Most intrusion detection systems work on a signature basis. It’s quite possible for the attacker to create a
custom packet payload that won’t match any of the signatures in the predefined database of the IDS. This way, the attacker can bypass the IDS and possibly compromise the remote system without creating any noisy alerts.
Following are some of the techniques used to evade and bypass an IDS.
Insertion attack :-
In an insertion attack, the attacker tries to confuse the IDS by sending invalid packets. The attacker crafts a malformed packet in such a way that the end system interprets the attack payload correctly but the IDS is unable to recognize the attack.
Denial of service :-
Many IDS systems use a centralized logging server to log all events and alerts. If the attackers know the IP address of this centralized logging server, they can launch a denial-of-service attack on that server so that the IDS won’t be able to log any more events.
Obfuscating and encoding :-
Obfuscating means converting normal readable text or code into something that is hard to read and interpret. This is often used for security and privacy reasons. Encoding is a similar way of converting plain text into a special format and is mainly used for web transmissions.
For example, if an attacker requests the URL http://example.com/php?id=<script>alert(“XSS”)</script > then the IDS might raise an alert since it has a Cross Site Scripting payload.
However, an attacker might choose to encode it using BASE64 format and convert it to aHR0cDovL2V4YW1wbGUuY29tL3BocD9pZD08c2NyaXB0PmFsZXJ0KCJYU1MiKTwvc2N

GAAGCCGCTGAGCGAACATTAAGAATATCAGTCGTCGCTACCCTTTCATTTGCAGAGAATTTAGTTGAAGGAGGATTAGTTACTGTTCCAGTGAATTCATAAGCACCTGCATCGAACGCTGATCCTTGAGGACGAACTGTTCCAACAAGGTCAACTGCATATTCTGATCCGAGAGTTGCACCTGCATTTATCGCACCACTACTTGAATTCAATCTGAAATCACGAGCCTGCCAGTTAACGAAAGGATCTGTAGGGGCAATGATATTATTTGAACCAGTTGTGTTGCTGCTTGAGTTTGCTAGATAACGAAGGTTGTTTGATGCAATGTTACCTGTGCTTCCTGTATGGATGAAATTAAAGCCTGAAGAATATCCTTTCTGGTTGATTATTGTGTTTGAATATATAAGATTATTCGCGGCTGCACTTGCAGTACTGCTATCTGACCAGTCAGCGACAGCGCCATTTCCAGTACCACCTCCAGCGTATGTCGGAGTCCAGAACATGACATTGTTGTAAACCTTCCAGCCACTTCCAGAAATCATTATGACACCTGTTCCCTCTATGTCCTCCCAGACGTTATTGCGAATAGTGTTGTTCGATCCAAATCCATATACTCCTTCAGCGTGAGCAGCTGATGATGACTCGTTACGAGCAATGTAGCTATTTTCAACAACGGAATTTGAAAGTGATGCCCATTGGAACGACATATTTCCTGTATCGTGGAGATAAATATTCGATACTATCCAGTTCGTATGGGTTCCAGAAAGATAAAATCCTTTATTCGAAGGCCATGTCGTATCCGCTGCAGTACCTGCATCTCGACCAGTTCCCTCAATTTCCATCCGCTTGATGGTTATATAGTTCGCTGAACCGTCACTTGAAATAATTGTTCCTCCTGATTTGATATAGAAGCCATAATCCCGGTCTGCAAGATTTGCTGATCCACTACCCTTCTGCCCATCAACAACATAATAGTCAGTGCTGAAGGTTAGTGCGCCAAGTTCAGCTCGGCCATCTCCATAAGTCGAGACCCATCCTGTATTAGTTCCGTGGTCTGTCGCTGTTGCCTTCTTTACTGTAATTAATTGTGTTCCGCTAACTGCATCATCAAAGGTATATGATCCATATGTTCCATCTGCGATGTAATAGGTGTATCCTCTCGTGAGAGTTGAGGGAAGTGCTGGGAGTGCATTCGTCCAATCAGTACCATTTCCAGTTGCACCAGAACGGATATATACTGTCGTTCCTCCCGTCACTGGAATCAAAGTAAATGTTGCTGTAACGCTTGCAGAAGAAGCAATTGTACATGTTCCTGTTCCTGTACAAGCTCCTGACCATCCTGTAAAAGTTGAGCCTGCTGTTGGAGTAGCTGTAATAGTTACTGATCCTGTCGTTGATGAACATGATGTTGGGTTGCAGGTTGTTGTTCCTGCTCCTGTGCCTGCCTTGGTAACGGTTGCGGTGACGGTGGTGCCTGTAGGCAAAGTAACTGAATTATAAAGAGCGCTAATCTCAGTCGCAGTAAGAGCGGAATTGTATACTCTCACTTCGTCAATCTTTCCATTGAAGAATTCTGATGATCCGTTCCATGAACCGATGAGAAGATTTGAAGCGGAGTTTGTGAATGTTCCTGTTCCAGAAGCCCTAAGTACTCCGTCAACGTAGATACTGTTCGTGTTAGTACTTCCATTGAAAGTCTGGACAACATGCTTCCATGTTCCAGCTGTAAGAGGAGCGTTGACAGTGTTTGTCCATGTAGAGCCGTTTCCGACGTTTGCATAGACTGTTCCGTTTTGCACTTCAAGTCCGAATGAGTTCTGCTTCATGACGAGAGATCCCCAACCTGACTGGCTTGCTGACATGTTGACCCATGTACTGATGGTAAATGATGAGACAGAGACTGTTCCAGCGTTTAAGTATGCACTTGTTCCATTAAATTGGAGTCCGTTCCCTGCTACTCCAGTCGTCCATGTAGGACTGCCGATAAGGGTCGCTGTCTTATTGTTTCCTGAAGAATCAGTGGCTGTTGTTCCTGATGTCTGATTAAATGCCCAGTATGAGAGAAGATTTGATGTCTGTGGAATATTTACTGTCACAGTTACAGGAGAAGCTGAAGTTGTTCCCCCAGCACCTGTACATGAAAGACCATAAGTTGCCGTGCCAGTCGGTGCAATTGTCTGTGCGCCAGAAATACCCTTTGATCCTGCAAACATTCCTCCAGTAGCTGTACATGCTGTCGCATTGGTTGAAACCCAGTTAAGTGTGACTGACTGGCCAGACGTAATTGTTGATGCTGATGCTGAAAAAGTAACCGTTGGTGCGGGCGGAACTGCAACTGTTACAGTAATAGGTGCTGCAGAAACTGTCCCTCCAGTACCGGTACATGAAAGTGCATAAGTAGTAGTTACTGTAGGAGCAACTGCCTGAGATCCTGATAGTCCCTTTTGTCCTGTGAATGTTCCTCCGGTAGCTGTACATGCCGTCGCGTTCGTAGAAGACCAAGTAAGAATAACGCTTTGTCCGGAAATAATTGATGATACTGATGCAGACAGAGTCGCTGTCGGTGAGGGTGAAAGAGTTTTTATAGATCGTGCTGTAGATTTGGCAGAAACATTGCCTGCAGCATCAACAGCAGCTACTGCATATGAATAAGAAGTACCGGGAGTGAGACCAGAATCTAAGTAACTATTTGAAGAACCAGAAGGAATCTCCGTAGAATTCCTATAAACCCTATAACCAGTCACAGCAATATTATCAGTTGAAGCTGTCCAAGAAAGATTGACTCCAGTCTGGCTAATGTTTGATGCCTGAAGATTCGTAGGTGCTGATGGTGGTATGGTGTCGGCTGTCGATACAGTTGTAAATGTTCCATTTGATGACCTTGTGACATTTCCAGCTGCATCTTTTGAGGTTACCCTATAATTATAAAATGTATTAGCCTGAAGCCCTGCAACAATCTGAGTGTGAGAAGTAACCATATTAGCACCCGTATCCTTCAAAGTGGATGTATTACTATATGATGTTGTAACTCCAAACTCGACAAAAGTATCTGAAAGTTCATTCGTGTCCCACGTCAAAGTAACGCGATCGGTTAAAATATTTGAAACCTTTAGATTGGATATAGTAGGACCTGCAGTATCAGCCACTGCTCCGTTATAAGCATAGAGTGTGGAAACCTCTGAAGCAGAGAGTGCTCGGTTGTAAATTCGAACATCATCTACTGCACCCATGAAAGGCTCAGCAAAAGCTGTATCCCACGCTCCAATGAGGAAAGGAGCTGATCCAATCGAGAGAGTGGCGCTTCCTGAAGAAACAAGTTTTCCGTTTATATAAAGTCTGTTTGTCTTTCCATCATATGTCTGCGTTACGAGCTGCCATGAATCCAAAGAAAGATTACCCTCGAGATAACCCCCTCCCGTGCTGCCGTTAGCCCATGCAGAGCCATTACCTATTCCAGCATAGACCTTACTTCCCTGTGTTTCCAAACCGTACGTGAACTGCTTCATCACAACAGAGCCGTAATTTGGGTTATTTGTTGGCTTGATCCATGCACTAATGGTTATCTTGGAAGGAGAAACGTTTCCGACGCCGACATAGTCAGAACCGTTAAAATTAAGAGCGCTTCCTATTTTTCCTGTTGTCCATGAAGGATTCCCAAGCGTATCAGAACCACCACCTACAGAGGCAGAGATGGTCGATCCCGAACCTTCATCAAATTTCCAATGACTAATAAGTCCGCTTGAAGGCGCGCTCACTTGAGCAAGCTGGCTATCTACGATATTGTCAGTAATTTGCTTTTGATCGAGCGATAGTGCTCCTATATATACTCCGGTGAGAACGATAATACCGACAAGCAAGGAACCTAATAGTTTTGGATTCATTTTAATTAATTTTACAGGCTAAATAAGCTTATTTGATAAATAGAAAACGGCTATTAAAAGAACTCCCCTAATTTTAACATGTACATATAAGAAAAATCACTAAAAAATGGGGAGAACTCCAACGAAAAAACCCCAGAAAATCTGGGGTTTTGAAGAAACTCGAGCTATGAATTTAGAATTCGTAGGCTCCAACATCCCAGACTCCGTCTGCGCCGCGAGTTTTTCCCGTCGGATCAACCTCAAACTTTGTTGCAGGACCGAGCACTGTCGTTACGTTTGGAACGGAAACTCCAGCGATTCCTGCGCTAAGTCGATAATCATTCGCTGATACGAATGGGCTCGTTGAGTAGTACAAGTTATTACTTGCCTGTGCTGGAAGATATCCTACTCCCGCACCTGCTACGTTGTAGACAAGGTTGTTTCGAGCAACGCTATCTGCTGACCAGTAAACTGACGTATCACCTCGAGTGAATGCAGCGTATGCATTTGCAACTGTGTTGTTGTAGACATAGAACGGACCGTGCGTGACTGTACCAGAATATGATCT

yaXB0Pg== . Now the IDS might treat this as normal text and forward it ahead without raising an alarm.
Session splicing and fragmentation :-
Session splicing and fragmentation involve breaking, slicing, and splitting packets into multiple pieces such that no single packet causes the IDS to trigger an alert. Many IDS systems tend to ignore packet reconstruction before a packet is matched against the signature database.
Invalid packets :-
Sending invalid TCP packets is another way of evading an IDS. An attacker can manipulate one of the six TCP flags or the packet checksum in order to pass it through the IDS.
Polymorphic shellcodes :-
Most IDS systems have a standard default set of intrusion signatures. Attackers can modify the attack payload so that it doesn’t match the default IDS signature and gets through it.